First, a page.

Is Legal Pot the Newest ‘Green’ Crop?

Regulating marijuana the same way as other crops encourages stricter compliance with laws governing wetland conversion, air and water pollution and land use, says a University of Buffalo researcher.

Legalizing marijuana will benefit the environment, says a researcher at the University of Buffalo Law School.

While the debate over legal marijuana continues to roil the country, most environmental experts agree that illegal cultivation of pot adds to the pressures on land use, ranging from the use of pesticides to the diversion of water sources, writes Jessica Owley in a study published last week.

“Legalization of marijuana has brought its production out of federal forests and individuals’ basements and closets and into large-scale agricultural production,” Owley writes.

“In some ways, the legitimation of the process makes it less likely to be environmentally destructive.”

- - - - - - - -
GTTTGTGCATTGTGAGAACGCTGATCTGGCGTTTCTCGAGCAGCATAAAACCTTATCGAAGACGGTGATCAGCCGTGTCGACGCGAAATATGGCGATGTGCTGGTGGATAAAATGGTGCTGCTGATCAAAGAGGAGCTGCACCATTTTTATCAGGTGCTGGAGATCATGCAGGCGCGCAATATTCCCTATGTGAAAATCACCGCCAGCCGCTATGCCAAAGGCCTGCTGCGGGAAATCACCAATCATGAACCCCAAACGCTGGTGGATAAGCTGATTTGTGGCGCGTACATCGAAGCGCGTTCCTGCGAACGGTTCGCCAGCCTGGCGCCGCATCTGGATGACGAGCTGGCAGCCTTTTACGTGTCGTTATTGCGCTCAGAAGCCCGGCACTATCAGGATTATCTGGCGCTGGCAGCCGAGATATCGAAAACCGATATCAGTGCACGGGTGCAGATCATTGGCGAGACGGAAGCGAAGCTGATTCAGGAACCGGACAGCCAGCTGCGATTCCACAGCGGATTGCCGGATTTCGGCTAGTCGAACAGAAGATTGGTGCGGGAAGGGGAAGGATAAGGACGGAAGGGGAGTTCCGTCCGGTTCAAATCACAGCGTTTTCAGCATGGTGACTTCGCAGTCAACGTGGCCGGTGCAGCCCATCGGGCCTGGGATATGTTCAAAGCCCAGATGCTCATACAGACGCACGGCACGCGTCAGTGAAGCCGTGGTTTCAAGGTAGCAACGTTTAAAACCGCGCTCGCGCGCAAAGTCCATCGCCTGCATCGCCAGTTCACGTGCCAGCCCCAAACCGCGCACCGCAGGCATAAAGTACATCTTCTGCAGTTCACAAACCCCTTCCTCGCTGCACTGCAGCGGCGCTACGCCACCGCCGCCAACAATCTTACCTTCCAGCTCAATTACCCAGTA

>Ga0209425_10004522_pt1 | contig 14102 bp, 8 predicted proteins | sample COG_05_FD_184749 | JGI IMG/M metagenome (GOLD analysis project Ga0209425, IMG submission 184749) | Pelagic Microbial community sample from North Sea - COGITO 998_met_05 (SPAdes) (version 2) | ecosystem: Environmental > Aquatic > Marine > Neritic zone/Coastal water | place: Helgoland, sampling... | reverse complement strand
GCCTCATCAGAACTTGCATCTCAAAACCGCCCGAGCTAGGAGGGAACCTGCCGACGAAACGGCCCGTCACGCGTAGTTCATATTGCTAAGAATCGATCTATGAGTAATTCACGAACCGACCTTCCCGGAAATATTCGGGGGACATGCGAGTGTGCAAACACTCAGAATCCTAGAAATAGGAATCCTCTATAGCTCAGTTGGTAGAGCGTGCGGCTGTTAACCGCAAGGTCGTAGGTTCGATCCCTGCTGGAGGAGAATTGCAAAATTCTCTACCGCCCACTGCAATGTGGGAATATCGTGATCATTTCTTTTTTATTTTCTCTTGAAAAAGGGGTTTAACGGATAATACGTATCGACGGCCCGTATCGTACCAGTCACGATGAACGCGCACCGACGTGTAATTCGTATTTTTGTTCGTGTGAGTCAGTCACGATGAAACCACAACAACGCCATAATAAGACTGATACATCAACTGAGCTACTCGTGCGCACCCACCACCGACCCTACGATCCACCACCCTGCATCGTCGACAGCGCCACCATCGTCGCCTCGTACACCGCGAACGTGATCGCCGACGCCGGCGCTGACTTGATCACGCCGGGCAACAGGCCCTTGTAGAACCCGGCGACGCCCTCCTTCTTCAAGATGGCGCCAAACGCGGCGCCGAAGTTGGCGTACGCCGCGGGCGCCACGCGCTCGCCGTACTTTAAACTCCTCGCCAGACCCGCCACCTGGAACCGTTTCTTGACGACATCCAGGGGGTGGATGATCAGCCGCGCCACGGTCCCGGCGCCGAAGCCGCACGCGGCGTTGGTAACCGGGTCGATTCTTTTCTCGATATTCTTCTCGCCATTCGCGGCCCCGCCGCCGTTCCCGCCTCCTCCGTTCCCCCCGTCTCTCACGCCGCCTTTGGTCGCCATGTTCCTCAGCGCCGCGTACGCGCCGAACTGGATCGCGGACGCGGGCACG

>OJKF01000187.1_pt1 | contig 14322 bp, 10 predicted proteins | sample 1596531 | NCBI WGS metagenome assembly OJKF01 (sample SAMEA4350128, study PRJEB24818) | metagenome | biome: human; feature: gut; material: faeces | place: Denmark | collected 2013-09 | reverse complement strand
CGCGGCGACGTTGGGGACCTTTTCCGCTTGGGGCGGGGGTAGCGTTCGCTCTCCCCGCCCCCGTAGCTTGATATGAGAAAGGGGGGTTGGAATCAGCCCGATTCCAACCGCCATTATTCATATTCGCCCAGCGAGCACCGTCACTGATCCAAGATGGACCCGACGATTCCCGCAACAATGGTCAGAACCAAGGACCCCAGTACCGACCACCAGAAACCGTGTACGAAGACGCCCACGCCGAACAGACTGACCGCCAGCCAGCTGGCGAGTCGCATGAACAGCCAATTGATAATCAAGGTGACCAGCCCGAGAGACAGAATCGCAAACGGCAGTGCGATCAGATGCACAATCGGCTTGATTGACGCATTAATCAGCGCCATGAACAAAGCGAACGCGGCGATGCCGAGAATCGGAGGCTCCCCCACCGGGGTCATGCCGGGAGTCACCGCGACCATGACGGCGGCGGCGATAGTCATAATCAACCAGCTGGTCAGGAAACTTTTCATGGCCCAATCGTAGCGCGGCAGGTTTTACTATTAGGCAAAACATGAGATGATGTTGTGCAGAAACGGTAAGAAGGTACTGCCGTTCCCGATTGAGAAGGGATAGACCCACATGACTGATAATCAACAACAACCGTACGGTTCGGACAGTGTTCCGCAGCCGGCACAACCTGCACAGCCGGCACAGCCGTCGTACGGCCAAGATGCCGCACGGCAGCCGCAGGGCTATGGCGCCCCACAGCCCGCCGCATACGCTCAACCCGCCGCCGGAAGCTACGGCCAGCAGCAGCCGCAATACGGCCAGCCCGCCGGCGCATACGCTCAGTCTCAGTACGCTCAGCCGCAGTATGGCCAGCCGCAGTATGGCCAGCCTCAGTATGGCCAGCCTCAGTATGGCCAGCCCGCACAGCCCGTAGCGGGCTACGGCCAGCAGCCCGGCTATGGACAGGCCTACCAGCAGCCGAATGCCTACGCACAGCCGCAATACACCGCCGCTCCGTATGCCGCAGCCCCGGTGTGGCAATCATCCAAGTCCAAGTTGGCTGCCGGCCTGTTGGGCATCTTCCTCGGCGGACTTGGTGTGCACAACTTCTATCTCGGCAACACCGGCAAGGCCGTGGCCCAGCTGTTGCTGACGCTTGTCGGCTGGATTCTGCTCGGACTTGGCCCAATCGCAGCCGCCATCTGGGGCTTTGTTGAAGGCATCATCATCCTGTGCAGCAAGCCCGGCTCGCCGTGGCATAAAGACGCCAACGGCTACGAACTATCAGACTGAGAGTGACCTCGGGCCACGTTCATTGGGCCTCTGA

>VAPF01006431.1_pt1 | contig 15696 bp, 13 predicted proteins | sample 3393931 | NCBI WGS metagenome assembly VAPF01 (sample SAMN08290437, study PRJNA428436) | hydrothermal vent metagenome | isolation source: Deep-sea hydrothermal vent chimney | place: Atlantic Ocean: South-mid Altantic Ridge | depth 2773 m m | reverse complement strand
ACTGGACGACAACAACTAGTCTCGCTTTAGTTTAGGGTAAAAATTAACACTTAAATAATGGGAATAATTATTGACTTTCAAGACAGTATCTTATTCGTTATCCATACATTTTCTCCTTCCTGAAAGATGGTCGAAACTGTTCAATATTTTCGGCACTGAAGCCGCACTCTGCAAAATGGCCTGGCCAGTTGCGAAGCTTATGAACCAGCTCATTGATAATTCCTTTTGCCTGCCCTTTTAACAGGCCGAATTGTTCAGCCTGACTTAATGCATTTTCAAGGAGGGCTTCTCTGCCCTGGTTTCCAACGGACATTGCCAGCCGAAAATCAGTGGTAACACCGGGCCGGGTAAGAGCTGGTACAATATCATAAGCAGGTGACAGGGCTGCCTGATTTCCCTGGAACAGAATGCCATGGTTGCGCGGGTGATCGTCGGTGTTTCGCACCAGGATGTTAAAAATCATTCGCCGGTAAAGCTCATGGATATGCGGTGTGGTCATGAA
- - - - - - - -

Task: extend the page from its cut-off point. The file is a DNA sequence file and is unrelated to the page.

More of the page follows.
Owley argues that if marijuana were regulated the same way as other crops, it will encourage stricter oversight of the growing process, including monitoring compliance with laws governing wetland conversion, air pollution and local land use.

But the paper also acknowledges that spreading commercial cultivation of marijuana can also conflict with the imperative to maintain protected lands and open space—as well as push out other crops mportant to the environment and local economy.

In Palisade, Colo., for example, peach orchards were replaced by marijuana fields.

Owley cautions that the current ambiguity about the federal government’s attitude towards pot growers in states where it is now legal should make land trusts and agricultural protection organization think twice before granting use of their lands for pot cultivation.

This would put “both the land and their operations at risk,” she writes.

The full report is available here.

For a view on the dangers posed to the nation’s wildlands by illegal pot growers, see TCR “Fighting Drug Cartels in California’s Emerald Triangle,” Aug 14, 2017.

This summary was prepared by TCR news intern Megan Hadley. Readers’ comments are welcome.